Chatty Marmosets Have Something To Say About Vocal Learning
MELISSA BLOCK, HOST:
Robert, let's try a quick experiment here.
ROBERT SIEGEL, HOST:
BLOCK: See if you can make this mouth sound. (Making squeaky sound).
SIEGEL: That's easy for you to say.
SIEGEL: (Imitating squeaky sound). Not very well.
SIEGEL: E for effort, Robert. Well, it turns out that imitating sounds is something that humans are really good at. It's part of what makes us special. And NPR's Geoff Brumfiel reports that researchers now think a species of monkey might possess similar skills.
GEOFF BRUMFIEL, BYLINE: Learning to make sounds by listening to others is called vocal learning, and there's just a few species that can do it - mostly birds and humans. Now, don't get me wrong, chimpanzees are smart. They can learn some sign language, but they can't learn to talk.
ASIF GHAZANFAR: We didn't think that mammals - and primates in particular - besides us actually had any type of vocal learning.
BRUMFIEL: Asif Ghazanfar is at Princeton University. Now research he's published in the journal Science suggests there's at least one species of monkey that might be able to learn vocally, the common marmoset. Marmosets aren't your typical primate. They're tiny with big, round eyes and long, fluffy tails.
GHAZANFAR: They're cute and they smell. They wash themselves in their own urine. I'm not sure why they do that.
BRUMFIEL: But Ghazanfar says once you get over the smell, these little guys are interesting. Marmoset mommies always give birth to twins and they need help raising them, so everyone gets involved.
GHAZANFAR: The father sticks around and helps take care of the offspring. Moreover, older siblings will help take care of younger siblings and group members that are unrelated to those infants will also help out.
BRUMFIEL: Sound familiar? That's how humans do it. Ghazanfar thinks all the child care is what gives marmosets another special trait - they're super talkative.
(SOUNDBITE OF MARMOSET CHIRPING)
GHAZANFAR: They're chattering nonstop, and that is also very different from our close relatives, the chimpanzees.
BRUMFIEL: To see if all that yammering was passed on from parents to babies, Ghazanfar devised an experiment.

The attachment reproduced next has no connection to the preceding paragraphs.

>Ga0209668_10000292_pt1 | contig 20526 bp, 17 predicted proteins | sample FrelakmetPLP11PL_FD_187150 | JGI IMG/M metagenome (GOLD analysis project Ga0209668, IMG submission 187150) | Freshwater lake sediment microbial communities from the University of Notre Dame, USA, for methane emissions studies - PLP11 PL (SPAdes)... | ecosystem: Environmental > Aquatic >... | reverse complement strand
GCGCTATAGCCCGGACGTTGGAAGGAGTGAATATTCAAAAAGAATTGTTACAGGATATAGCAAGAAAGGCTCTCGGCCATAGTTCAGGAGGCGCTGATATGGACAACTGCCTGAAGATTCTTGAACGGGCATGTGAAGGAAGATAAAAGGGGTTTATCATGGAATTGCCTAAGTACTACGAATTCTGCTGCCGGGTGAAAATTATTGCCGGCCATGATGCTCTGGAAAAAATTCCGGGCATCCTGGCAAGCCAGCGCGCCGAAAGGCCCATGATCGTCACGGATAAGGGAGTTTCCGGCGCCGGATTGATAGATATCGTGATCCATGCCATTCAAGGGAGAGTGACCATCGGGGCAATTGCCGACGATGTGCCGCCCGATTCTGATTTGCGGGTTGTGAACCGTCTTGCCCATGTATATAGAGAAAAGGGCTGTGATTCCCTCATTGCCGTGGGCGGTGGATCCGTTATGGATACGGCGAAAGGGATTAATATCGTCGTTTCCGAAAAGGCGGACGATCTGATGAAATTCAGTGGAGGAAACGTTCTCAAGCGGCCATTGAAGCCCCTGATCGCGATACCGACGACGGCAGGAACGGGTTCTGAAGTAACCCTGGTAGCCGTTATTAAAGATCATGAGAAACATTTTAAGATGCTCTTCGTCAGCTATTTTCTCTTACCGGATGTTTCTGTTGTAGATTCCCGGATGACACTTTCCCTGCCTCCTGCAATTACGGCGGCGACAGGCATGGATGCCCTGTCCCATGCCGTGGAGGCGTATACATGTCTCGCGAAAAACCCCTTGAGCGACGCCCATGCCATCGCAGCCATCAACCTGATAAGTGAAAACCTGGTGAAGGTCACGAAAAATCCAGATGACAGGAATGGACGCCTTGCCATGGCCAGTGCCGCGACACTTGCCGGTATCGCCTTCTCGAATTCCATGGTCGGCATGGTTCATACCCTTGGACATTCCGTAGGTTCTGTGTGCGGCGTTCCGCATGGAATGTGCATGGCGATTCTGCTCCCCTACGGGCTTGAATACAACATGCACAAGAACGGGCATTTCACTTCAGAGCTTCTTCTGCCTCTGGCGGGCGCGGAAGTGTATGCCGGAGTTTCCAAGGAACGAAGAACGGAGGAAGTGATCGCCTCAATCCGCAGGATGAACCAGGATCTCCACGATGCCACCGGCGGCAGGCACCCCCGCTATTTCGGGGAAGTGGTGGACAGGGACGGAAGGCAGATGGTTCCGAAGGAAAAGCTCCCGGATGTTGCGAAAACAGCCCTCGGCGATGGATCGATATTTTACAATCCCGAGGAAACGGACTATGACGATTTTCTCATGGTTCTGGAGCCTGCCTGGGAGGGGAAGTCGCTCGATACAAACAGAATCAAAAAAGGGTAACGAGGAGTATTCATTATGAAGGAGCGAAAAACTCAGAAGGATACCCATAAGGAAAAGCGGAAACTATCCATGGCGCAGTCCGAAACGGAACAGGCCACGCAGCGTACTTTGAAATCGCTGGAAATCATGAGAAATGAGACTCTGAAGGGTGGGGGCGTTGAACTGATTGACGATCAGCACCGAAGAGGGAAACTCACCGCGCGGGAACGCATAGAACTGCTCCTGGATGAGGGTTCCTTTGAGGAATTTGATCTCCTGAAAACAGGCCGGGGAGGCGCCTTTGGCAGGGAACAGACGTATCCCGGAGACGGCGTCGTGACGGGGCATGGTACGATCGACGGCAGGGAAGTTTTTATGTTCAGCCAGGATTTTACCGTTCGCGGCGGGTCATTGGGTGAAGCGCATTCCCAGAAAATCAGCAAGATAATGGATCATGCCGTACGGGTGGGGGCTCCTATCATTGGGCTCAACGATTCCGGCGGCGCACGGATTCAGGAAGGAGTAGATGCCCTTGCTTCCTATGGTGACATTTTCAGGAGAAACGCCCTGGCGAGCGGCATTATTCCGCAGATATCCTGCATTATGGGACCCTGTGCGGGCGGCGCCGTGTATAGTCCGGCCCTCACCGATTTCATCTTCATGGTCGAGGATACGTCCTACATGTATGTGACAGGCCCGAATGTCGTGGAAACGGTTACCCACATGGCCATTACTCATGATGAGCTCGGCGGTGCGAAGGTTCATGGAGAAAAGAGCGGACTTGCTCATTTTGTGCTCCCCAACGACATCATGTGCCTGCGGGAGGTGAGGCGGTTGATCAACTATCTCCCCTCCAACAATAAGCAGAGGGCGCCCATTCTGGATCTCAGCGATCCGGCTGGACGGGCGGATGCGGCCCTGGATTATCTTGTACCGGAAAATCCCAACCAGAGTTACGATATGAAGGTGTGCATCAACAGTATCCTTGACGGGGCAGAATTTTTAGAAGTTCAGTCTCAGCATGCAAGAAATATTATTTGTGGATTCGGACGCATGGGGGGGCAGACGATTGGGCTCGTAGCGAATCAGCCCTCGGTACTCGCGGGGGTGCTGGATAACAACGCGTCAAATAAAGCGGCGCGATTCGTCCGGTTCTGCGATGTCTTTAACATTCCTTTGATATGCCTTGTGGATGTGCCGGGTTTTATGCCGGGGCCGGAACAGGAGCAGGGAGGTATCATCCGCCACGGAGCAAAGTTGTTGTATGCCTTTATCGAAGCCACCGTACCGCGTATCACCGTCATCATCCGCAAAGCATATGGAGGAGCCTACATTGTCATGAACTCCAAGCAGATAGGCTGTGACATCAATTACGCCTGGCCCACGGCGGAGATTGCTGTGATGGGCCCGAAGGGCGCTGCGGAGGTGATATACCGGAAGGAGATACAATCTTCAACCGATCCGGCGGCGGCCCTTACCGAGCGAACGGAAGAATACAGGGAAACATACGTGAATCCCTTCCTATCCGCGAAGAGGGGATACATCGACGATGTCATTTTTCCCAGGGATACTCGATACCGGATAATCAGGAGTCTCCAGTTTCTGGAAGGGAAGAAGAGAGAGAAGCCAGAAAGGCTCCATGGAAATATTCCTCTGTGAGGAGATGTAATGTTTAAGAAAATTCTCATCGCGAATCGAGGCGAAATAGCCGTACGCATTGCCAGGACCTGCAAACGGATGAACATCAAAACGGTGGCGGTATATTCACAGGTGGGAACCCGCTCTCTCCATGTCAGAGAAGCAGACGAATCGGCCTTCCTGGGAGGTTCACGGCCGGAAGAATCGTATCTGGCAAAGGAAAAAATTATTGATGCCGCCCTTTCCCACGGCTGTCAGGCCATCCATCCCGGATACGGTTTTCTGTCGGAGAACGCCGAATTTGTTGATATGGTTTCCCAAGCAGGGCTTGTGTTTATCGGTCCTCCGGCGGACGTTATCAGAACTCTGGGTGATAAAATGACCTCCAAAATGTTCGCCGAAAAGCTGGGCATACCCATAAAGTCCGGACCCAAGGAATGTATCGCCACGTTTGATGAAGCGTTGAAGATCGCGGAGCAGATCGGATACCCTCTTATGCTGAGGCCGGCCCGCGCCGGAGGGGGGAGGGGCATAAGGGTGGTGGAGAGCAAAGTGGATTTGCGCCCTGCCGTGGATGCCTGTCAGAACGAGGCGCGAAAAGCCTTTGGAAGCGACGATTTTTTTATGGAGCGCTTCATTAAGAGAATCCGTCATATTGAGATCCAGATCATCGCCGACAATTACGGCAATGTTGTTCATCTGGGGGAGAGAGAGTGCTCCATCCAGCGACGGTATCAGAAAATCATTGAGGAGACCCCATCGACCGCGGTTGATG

GHAZANFAR: Almost every other day, we simply took one of the infant marmosets, and for a very brief time, we separated it from its parents and then recorded its vocalizations.
(SOUNDBITE OF MARMOSET INFANT CHIRPING)
BRUMFIEL: The very young infants made low, raspy sounds - not your typical marmoset chatter.
GHAZANFAR: It kind of has this rough, noisy characteristic to it.
BRUMFIEL: But over time, that changed.
GHAZANFAR: When they reach about two months of age then they're going to produce these very kind of clear, whistle-like calls.
(SOUNDBITE OF MARMOSET CHIRPING)
GHAZANFAR: They really are annoying, unfortunately.
BRUMFIEL: The amount of time it took to go from the low, rough call to that high squeak depended on how much feedback the baby marmosets were getting from their parents. In other words, the marmosets were learning through listening, vocal learning.
Erich Jarvis studies vocal learning in birds like parrots at Duke University. He says there's been a long-held view in science that when it comes to learning how to imitate sounds...
ERICH JARVIS: You have it and you don't have it. And humans and parrots are the haves and nonhuman primates are the have-nots.
BRUMFIEL: This new work shows that's probably not the case. The marmosets are able to pick stuff up, though Jarvis still isn't convinced that this learning is as complex as what humans and birds can do.
JARVIS: There is something in between, all right? Not necessarily black and white, but a continuum.
BRUMFIEL: Both researchers agree that studying marmosets could be useful for us humans. Because we're both social primates, these little monkeys might be able to provide clues about human disorders that make learning language difficult. Geoff Brumfiel, NPR News. Transcript provided by NPR, Copyright NPR.